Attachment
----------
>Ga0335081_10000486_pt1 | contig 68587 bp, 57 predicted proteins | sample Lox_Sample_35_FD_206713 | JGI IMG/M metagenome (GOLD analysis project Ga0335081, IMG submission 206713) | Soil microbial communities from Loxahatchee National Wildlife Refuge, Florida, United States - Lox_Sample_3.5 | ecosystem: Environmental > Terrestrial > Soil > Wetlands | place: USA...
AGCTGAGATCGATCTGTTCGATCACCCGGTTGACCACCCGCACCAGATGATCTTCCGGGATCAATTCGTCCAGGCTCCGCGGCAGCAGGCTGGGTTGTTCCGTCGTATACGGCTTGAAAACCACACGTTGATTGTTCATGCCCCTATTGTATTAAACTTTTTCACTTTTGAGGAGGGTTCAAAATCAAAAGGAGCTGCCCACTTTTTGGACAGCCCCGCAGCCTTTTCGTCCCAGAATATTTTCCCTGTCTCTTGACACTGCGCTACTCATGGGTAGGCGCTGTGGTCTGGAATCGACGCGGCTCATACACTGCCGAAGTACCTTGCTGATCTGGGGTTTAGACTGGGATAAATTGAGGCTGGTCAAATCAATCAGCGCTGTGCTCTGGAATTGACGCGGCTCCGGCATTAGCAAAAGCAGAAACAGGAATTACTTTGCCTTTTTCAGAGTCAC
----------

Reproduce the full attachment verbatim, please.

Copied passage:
>Ga0335081_10000486_pt1 | contig 68587 bp, 57 predicted proteins | sample Lox_Sample_35_FD_206713 | JGI IMG/M metagenome (GOLD analysis project Ga0335081, IMG submission 206713) | Soil microbial communities from Loxahatchee National Wildlife Refuge, Florida, United States - Lox_Sample_3.5 | ecosystem: Environmental > Terrestrial > Soil > Wetlands | place: USA...
AGCTGAGATCGATCTGTTCGATCACCCGGTTGACCACCCGCACCAGATGATCTTCCGGGATCAATTCGTCCAGGCTCCGCGGCAGCAGGCTGGGTTGTTCCGTCGTATACGGCTTGAAAACCACACGTTGATTGTTCATGCCCCTATTGTATTAAACTTTTTCACTTTTGAGGAGGGTTCAAAATCAAAAGGAGCTGCCCACTTTTTGGACAGCCCCGCAGCCTTTTCGTCCCAGAATATTTTCCCTGTCTCTTGACACTGCGCTACTCATGGGTAGGCGCTGTGGTCTGGAATCGACGCGGCTCATACACTGCCGAAGTACCTTGCTGATCTGGGGTTTAGACTGGGATAAATTGAGGCTGGTCAAATCAATCAGCGCTGTGCTCTGGAATTGACGCGGCTCCGGCATTAGCAAAAGCAGAAACAGGAATTACTTTGCCTTTTTCAGAGTCAC